With Exodus: Gods And Kings opening this week, Ridley Scott is once more back in the limelight – as are Prometheus 2 and the Blade Runner sequel. Long-rumored, the two films seem to have been in the offing for years, but Scott has been rather short on the details. That’s changing, though, as the director revealed to MTV News (via Screen Rant) some of what he has planned on the two films.
Discussing the possibilities for Prometheus 2, here’s what Scott had to say about the return of Shaw (Noomi Rapace) and android David (Michael Fassbender):
You have to. You can’t have a person go off into the galaxy and have a person who’s still got his head off. Once that head goes back on, he’s really dangerous, but he’s also very seductive. So maybe he’ll persuade her to help him put the head back.
So Shaw and David will definitely return (no surprise there), and David will still be charming his way out of trouble, body or no body. The bigger question about Prometheus 2, though, is how Scott will resolve some of the unanswered questions from the first film. A major criticism of Prometheus was its lack of resolution, despite a fascinating set-up.
Moving on to discuss the Blade Runner 2, Scott once more confirmed that the script is done. What’s more, there will be none of that voice-over from Deckard (Harrison Ford) that so marred the original release of Blade Runner back in 1982. It sounds like Ford will be back, though:
Harrison and I really get on rather well. I sent him (the script), and he said ‘That’s the best thing I’ve ever read.’ So it’s very relevant to what happened in the first one. I’m not just doing a sequel with lots of action and see how far we can with the special effects. Because you can’t really. With Blade Runner, we landed on a somehow very credible future. It’s very difficult to change that because it’s been so influential with everything else.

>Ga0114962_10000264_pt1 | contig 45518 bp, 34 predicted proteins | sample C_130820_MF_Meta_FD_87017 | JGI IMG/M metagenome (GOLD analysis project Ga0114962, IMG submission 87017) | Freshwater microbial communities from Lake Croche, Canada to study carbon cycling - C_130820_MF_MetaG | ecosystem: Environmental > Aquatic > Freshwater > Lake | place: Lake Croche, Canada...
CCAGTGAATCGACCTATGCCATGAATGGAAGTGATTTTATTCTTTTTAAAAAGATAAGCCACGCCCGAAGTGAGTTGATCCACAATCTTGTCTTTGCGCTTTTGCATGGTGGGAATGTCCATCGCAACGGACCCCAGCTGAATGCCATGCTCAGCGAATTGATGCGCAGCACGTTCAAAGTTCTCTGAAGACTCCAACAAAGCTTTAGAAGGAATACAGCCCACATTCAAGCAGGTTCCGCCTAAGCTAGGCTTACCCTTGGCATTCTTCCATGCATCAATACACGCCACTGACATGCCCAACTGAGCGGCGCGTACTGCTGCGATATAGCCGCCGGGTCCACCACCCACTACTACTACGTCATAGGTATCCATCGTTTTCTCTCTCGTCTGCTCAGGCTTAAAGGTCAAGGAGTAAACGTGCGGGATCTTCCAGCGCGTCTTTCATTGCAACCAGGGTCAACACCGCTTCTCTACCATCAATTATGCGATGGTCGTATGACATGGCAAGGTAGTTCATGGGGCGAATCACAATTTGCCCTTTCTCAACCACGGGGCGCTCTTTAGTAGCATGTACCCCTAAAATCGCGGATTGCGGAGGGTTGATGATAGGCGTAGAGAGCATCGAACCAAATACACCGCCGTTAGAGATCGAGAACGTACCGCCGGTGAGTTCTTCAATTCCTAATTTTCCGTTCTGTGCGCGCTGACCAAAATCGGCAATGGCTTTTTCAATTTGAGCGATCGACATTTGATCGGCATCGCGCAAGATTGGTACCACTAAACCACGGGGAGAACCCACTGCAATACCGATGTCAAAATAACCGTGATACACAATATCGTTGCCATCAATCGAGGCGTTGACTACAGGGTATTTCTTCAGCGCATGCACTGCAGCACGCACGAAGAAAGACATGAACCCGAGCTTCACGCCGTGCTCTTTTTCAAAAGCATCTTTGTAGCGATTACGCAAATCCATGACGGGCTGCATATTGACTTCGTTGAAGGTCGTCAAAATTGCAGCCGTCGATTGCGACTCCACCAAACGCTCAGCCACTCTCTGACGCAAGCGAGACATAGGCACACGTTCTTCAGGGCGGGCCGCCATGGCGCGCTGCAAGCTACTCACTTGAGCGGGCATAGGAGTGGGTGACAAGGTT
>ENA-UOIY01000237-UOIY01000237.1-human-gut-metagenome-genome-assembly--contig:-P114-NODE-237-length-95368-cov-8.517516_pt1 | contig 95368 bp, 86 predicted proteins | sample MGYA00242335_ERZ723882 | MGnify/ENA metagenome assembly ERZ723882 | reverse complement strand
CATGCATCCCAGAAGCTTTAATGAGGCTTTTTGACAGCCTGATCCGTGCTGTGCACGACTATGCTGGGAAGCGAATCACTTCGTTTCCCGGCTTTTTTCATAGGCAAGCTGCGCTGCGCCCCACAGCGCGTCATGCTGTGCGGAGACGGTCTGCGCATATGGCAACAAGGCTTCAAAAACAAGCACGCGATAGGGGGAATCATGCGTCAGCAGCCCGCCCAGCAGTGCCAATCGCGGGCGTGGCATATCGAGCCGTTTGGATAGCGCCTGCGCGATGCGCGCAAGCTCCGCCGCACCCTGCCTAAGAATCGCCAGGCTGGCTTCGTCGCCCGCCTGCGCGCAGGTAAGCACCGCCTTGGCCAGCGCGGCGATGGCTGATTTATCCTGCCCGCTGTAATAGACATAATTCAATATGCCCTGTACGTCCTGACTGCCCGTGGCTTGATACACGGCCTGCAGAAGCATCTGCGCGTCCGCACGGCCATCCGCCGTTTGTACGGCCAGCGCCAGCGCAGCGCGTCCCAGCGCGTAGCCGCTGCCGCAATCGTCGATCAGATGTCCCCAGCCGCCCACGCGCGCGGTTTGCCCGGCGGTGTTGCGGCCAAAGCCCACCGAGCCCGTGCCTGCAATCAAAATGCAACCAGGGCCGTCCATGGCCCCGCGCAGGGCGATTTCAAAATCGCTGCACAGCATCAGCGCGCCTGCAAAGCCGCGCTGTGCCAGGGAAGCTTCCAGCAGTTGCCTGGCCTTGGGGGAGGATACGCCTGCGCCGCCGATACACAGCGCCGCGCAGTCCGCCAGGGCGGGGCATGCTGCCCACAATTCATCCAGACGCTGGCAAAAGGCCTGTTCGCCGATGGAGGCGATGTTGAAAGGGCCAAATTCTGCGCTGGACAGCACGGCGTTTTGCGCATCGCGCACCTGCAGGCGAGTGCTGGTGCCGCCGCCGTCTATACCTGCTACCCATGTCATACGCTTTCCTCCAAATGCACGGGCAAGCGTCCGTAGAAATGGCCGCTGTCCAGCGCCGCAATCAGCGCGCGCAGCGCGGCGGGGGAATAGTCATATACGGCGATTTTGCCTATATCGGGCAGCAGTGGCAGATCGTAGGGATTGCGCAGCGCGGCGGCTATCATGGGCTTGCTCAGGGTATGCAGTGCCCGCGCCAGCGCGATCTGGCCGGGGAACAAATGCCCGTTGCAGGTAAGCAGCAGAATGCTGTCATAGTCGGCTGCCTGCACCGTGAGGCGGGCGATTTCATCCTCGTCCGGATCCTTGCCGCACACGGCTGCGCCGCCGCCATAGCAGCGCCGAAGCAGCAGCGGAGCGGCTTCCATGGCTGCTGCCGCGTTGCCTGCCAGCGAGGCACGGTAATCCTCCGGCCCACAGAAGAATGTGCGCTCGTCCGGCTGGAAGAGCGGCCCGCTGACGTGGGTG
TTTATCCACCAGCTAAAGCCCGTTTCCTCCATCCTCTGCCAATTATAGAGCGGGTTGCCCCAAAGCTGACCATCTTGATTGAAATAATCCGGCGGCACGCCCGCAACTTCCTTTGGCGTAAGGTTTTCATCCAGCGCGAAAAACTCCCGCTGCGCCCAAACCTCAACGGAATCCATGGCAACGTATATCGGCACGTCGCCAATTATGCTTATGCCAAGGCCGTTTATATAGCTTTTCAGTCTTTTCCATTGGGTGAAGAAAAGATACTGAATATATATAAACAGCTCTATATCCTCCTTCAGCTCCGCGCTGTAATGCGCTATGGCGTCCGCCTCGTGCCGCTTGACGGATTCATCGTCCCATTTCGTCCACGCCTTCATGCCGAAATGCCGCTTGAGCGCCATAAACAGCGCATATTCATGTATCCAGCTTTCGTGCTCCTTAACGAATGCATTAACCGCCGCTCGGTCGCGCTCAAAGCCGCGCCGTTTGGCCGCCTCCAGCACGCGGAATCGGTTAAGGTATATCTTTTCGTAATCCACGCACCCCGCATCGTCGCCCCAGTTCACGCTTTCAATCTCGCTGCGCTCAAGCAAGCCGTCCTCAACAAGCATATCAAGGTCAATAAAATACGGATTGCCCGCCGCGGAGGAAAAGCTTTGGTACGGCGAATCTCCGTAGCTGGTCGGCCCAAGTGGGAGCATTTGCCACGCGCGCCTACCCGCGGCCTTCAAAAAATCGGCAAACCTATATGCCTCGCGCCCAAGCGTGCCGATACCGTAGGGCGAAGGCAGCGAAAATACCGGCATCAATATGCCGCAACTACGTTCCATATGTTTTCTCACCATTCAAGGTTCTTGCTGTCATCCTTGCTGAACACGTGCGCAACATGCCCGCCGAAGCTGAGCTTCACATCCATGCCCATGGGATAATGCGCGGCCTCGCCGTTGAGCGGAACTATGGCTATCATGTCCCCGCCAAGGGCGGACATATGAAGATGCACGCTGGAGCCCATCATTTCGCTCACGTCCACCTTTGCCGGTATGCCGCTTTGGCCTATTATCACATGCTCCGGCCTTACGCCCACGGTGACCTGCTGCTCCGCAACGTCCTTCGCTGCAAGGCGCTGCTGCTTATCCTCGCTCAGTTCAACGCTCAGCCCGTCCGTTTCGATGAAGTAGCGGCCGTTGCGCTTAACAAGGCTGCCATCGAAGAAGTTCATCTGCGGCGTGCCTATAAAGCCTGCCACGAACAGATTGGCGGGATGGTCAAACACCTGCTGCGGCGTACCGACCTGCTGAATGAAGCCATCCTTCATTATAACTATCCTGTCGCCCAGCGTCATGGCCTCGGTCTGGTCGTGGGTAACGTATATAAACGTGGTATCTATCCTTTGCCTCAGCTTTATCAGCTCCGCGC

Of course, we have numerous versions of Blade Runner still running around: from the original theatrical release in the US, to several recuts that Scott claims represent his real vision. Whether the next Blade Runner film will remain true to its iconic roots remains to be seen; it’s been quite a long time since we entered that world.
Sequels are always a thorny issue, and they can be either amazing or truly disappointing. Prometheus was certainly set up to leave the possibility of a sequel open, but Blade Runner is a perfectly good standalone film. Ridley Scott is going to have a rough time justifying that one; still, it will be interesting to see how he manages it.
We’ll keep you updated on the future of the Prometheus and Blade Runner sequels as more details become available.